A client e-mailed me about a condition in his mortgage commitment:
I was looking over the mortgage commitment; it states that [the lender] wants a certificate from a licensed plumber that the cesspool is in working order. Is it our responsibility to obtain that?
I responded this way:
Unfortunately, a few lenders still ask for cesspool certifications… In my personal opinion, they are usually a waste of borrowers' money (yes, it is your responsibility as a condition of your lender), as you pay upwards of $100 for someone to flush some toilets and write down that at the time of the inspection the cesspool(s) appear not to be overflowing.
I'd ask your mortgage contact if this can be waived. If it cannot be waived, you need to contact a couple of plumbers to see who'll do the fastest certification for the least money (again, in my opinion, since there's no guarantee attached, price/speed is the major reason to choose a cesspool certifier). Only upside--if a cesspool problem is detected, Sellers will have to remedy!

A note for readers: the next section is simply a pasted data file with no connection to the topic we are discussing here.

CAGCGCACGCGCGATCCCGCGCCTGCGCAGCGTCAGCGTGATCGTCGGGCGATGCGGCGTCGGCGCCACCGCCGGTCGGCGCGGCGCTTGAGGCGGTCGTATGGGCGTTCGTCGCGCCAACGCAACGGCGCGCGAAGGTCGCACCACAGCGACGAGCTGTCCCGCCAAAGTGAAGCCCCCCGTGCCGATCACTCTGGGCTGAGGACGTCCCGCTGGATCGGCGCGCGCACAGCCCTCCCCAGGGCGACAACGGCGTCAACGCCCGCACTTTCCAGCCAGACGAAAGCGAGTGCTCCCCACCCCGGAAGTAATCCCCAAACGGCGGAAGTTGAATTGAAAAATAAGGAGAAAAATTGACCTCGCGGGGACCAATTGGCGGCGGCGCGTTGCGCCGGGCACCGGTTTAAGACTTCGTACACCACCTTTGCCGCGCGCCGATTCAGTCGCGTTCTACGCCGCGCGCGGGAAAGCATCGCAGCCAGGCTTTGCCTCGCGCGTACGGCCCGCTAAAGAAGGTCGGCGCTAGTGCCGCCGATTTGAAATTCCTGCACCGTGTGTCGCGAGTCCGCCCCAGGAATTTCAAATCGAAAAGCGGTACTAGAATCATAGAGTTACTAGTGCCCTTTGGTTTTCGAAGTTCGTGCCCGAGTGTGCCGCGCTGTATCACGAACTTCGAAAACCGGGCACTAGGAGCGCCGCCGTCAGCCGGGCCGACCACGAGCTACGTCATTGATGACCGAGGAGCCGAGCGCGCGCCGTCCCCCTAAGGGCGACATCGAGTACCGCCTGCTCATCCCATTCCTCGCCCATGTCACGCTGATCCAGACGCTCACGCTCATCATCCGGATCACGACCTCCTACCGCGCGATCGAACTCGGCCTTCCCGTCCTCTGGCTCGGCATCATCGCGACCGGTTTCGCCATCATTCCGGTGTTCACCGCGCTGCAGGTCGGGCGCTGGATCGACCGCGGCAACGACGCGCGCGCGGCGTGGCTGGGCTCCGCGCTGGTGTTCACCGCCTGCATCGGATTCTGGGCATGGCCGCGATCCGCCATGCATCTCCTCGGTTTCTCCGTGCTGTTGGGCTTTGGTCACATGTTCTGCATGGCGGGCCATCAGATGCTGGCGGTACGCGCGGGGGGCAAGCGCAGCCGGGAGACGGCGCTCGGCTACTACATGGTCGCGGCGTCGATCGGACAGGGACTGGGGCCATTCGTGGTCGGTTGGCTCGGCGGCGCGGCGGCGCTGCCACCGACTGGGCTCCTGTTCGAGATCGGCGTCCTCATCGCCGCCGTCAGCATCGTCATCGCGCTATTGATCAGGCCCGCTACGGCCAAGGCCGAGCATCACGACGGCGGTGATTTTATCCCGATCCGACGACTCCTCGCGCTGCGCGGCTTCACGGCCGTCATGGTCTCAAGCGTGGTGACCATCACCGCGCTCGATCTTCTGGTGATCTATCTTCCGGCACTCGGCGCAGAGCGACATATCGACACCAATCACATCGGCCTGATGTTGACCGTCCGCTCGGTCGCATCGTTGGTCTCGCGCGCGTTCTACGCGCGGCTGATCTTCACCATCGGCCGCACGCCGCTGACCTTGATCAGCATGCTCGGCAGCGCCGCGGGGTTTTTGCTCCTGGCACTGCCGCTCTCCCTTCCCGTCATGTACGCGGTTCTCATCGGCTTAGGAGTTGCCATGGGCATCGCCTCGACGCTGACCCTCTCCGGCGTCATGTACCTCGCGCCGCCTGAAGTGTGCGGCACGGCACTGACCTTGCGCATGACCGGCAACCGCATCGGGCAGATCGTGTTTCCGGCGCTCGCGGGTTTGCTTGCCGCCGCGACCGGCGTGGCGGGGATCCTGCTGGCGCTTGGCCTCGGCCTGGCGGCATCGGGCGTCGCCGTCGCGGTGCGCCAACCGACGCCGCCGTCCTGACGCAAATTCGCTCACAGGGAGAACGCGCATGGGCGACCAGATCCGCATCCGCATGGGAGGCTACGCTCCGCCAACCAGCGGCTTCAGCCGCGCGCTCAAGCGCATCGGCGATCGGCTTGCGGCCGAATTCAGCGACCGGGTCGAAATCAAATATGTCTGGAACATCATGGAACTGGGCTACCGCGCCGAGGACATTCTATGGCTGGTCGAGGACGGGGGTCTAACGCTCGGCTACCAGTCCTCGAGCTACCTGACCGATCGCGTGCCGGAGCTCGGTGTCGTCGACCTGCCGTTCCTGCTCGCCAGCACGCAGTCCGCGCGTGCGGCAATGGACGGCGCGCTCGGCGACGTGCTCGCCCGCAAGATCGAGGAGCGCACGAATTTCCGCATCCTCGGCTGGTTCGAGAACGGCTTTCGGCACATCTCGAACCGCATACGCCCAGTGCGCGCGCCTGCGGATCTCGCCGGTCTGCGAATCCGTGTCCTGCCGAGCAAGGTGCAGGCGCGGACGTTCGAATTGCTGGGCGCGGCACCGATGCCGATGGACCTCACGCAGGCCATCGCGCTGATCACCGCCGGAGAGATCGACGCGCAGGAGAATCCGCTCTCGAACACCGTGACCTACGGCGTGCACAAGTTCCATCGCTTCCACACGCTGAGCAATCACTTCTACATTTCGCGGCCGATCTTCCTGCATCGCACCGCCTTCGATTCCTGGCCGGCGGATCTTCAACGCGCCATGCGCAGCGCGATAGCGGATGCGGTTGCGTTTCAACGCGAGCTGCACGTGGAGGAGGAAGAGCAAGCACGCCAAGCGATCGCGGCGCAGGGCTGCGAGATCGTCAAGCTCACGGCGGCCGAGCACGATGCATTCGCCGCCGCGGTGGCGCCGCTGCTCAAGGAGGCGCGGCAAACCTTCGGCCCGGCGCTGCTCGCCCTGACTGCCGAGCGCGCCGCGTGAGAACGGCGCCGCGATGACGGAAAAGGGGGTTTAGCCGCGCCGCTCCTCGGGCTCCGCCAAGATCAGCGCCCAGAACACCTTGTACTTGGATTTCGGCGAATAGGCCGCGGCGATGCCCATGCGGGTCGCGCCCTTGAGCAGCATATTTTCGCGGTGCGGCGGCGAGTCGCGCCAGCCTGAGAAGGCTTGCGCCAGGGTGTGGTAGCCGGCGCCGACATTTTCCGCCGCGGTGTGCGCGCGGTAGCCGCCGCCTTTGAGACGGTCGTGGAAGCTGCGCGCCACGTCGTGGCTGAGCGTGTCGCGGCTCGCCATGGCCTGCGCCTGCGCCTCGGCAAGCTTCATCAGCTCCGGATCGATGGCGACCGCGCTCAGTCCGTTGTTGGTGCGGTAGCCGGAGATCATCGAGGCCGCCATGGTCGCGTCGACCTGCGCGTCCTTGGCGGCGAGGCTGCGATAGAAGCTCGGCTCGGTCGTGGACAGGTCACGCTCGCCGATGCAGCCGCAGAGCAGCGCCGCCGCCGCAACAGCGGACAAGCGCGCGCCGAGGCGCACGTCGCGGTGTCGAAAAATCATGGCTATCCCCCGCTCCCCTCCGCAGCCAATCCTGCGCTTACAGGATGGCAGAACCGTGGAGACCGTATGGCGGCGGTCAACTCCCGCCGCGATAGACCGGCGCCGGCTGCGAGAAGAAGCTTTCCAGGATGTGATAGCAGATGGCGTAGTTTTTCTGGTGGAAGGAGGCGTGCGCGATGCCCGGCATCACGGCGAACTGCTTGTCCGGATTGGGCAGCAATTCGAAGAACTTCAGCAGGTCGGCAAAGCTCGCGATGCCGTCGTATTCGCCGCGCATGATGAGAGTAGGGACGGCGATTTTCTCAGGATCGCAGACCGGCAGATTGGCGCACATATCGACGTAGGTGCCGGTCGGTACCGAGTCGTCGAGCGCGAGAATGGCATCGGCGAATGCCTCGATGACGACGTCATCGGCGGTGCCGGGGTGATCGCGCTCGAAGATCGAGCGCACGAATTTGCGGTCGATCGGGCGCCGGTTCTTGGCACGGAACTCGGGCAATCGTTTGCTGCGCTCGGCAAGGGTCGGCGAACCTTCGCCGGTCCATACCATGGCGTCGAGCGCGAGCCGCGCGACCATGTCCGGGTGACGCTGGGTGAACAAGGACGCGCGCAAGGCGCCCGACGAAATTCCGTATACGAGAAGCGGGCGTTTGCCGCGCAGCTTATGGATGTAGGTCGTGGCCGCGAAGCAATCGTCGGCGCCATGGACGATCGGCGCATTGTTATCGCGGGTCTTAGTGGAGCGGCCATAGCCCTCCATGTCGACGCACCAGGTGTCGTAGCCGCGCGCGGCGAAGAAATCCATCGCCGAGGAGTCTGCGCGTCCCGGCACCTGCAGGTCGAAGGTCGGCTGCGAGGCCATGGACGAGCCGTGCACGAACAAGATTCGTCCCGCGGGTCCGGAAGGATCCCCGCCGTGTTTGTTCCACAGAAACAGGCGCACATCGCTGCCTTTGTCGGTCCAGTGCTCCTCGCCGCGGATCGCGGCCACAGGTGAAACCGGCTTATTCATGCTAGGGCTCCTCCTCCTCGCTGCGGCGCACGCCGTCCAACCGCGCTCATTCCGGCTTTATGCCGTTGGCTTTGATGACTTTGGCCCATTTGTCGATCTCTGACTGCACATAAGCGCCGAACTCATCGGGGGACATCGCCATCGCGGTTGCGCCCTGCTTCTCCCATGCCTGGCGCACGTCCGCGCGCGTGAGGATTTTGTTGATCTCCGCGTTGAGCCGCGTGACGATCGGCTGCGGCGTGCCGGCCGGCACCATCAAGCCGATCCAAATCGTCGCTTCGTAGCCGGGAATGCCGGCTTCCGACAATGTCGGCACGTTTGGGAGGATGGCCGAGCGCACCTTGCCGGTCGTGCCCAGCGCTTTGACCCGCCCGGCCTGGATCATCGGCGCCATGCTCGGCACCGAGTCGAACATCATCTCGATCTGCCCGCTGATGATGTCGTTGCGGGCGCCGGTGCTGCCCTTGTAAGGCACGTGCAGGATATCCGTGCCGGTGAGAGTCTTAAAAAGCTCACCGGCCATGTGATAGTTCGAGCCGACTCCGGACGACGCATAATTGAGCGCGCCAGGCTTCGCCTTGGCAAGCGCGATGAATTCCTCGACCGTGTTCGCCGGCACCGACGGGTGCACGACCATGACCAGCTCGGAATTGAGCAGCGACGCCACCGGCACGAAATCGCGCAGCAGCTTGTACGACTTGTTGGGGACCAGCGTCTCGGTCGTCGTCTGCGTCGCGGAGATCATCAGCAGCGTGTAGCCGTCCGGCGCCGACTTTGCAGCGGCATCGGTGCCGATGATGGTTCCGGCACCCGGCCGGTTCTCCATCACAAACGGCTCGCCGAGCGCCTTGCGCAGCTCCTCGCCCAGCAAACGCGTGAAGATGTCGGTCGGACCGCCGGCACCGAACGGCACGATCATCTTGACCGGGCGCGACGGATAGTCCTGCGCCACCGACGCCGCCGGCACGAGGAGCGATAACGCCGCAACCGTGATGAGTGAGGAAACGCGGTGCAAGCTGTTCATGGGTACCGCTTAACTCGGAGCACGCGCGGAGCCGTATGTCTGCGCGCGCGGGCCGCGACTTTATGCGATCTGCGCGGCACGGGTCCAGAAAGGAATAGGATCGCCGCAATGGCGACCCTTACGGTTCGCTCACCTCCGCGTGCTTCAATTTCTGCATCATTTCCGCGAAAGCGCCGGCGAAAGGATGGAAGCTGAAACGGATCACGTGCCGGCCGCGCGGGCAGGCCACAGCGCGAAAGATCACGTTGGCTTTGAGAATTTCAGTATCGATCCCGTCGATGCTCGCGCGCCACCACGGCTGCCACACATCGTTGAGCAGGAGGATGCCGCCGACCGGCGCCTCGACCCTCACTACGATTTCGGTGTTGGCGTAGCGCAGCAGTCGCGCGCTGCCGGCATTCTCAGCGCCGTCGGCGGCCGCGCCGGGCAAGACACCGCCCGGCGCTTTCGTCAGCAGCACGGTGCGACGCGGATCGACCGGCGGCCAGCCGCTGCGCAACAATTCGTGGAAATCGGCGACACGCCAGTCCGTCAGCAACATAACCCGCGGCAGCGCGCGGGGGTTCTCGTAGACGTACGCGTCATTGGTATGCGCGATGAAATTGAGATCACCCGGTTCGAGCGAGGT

A few hours later, my client e-mailed again:
Just got off the phone with [the lender]... The commitment letter is a standard company document … but [representative] is not required to follow every paragraph. So, no cesspool certification is needed!
Nice avoidance of an unnecessary expense by my client. But it illustrates that borrowers’ money can be wasted by lenders without care or concern, so you should always ask if some costs or conditions may be waived.